Let’s keep it simple. Certain members of the call center/business process outsourcing (BPO) industry took the “offending” lines from GMA-7’s drama series “The Borrowed Wife” way too personally. But why dwell on a perceived slight over something that may or may not be true when there are bigger things to worry about? Because these bigger things will affect the entire industry, regardless of whether the “slurs” affect each of you at a personal level or not.
Here’s a chance for everyone to engage in more “constructive” dialogue. Following below is a list of questions that people both inside and outside the industry will be able to relate to, and will and should inevitably ask of you, as they try to, as Filipinos are fond of saying again and again, “understand you”:
1) With regards to the ‘slurs’ from the TV show – “hindi ako nag-aaral para sumagot lang ng telepono!” (I did not study just to answer phone calls!) and “pang-walang pinag-aralan lang yan” (it is solely for the uneducated) – in your point of view, what is the root cause of people having these and other negative perceptions of the call center/BPO industry? Why do these perceptions persist?
2) What are the steps that you, as a part of the call center/BPO industry, propose, in order to negate, correct, and reverse the effects of such a perception, both at the micro/individual and macro/collective levels?
3) The “image” that the call center/BPO industry in the Philippines currently has at the macro level is that of its competitive advantages – cheap and abundant labor, a good (albeit deteriorating) English-speaking workforce, familiarity with Western cultural attitudes, and the friendly and welcoming nature of the Filipino people. As the global outsourcing trend gradually moves towards phasing out having to speak to telephone operators, how does the industry plan to adjust? What other competitive advantages does the local industry plan to develop and pitch?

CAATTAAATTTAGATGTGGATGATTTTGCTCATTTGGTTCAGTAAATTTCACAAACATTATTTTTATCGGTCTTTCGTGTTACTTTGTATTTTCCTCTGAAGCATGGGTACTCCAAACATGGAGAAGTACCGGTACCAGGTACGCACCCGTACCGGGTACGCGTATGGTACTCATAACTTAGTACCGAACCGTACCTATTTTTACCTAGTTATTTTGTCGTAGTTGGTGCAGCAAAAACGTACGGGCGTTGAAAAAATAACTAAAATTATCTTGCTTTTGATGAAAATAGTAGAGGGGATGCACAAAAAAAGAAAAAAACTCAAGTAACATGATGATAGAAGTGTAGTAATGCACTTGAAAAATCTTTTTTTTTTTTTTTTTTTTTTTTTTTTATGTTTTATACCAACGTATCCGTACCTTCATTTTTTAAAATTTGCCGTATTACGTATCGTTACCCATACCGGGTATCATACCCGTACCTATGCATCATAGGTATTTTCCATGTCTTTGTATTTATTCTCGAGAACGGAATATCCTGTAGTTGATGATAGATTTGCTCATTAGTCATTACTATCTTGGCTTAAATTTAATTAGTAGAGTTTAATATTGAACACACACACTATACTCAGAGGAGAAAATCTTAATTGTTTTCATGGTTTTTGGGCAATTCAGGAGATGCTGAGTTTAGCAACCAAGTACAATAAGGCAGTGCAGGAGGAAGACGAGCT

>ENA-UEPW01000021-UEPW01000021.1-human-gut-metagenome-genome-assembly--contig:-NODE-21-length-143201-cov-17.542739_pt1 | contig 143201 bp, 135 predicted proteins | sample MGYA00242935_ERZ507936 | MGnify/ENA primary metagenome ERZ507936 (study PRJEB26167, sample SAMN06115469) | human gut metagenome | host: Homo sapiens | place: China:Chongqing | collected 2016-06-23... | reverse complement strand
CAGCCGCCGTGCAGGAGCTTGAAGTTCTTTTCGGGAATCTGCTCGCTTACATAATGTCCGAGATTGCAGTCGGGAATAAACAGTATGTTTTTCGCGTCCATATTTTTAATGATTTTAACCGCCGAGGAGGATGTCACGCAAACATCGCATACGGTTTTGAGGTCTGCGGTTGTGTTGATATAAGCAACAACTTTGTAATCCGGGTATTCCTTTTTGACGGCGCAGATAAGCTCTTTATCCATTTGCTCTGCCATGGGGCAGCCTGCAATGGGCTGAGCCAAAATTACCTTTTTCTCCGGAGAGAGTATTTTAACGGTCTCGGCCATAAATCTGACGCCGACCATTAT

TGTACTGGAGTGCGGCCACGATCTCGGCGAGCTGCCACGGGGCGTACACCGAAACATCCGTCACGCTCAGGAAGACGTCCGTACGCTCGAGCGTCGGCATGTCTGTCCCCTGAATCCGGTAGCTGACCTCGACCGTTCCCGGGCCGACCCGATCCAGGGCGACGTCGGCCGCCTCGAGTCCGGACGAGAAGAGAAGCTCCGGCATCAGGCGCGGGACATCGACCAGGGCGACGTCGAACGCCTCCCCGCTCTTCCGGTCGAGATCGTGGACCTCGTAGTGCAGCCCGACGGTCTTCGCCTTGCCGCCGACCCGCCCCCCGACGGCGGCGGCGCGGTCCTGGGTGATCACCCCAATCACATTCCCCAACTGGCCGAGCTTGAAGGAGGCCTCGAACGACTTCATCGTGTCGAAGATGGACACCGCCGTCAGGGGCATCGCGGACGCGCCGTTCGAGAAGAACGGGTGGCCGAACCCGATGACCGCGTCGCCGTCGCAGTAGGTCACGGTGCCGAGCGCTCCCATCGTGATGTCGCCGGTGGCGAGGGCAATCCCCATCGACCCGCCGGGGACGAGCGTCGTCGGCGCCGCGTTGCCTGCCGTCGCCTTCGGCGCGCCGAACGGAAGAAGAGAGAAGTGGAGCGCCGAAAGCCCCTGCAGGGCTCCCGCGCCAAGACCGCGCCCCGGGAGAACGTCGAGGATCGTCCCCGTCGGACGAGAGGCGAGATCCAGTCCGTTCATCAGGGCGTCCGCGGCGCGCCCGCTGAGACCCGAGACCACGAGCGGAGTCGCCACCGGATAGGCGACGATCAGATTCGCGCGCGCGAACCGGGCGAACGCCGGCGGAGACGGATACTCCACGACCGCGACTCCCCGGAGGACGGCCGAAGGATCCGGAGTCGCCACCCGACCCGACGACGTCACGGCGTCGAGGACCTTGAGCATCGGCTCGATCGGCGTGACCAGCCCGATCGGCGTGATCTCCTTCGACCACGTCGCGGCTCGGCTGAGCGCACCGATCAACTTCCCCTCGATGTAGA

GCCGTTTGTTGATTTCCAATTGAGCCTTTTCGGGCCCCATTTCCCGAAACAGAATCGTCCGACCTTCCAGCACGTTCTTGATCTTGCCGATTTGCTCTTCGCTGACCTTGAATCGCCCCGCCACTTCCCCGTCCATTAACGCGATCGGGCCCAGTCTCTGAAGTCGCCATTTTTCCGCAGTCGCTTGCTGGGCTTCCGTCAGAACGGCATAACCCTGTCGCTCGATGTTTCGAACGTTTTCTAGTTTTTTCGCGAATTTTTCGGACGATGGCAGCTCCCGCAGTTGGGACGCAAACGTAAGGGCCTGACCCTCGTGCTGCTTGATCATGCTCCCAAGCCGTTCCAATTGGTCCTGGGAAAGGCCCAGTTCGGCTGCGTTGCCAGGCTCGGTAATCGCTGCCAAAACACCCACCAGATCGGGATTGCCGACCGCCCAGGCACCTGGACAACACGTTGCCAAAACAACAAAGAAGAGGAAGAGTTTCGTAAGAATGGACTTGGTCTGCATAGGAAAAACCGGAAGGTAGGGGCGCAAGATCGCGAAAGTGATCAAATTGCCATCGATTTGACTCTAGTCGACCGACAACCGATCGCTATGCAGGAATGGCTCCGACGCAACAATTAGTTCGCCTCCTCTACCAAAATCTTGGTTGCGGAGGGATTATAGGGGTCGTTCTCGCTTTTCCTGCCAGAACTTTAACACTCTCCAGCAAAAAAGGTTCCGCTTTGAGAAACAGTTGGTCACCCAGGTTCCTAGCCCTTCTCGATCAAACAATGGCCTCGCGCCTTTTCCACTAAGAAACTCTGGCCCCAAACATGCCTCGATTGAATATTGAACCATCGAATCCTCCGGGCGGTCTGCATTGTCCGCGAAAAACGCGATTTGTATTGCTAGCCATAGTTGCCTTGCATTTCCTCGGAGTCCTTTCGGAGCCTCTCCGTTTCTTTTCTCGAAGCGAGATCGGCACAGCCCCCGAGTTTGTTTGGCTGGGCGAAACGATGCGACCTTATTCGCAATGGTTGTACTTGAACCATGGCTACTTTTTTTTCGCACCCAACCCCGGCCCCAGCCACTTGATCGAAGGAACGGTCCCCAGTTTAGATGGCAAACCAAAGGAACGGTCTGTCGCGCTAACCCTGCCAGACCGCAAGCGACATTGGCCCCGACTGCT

4) What is your value proposition for the call center/BPO industry?
Hypothetical situation A: I am a job seeker with degree X. I have been offered several opportunities with various companies with various degrees of relevance to what I finished in school. I also have been offered an opportunity with a call center/BPO. Why should I take the call center/BPO job above all the others?
Hypothetical situation B: I am an investor looking to start a business here in the Philippines. Assume that capital is no object. I have been offered various opportunities to partner with local businessmen in various sectors, and one of them involved a chance of putting up a call center/BPO here to cater to my company’s needs. Why should I do so here in the Philippines?
Quite simply, sell your industry.
Because the call center/BPO industry reputedly emphasizes problem solving and critical thinking, if you know the industry really well, it really shouldn’t be too hard to answer these questions.
Start thinking about the inevitable future, ladies and gentlemen.
- So what if the Philippines is removed from the UN Human Rights Council? - October 10, 2017
- The competitive advantage of Yellowtards over the pro-Duterte in media - October 9, 2017
- Three common misconceptions about popularity that Filipinos have - October 6, 2017
- Here’s why it’s hard to feel sorry for ‘unmasked’ anonymous bloggers… - September 30, 2017
- Democracy is not dead – only Ninoy and Cory Aquino are - August 29, 2017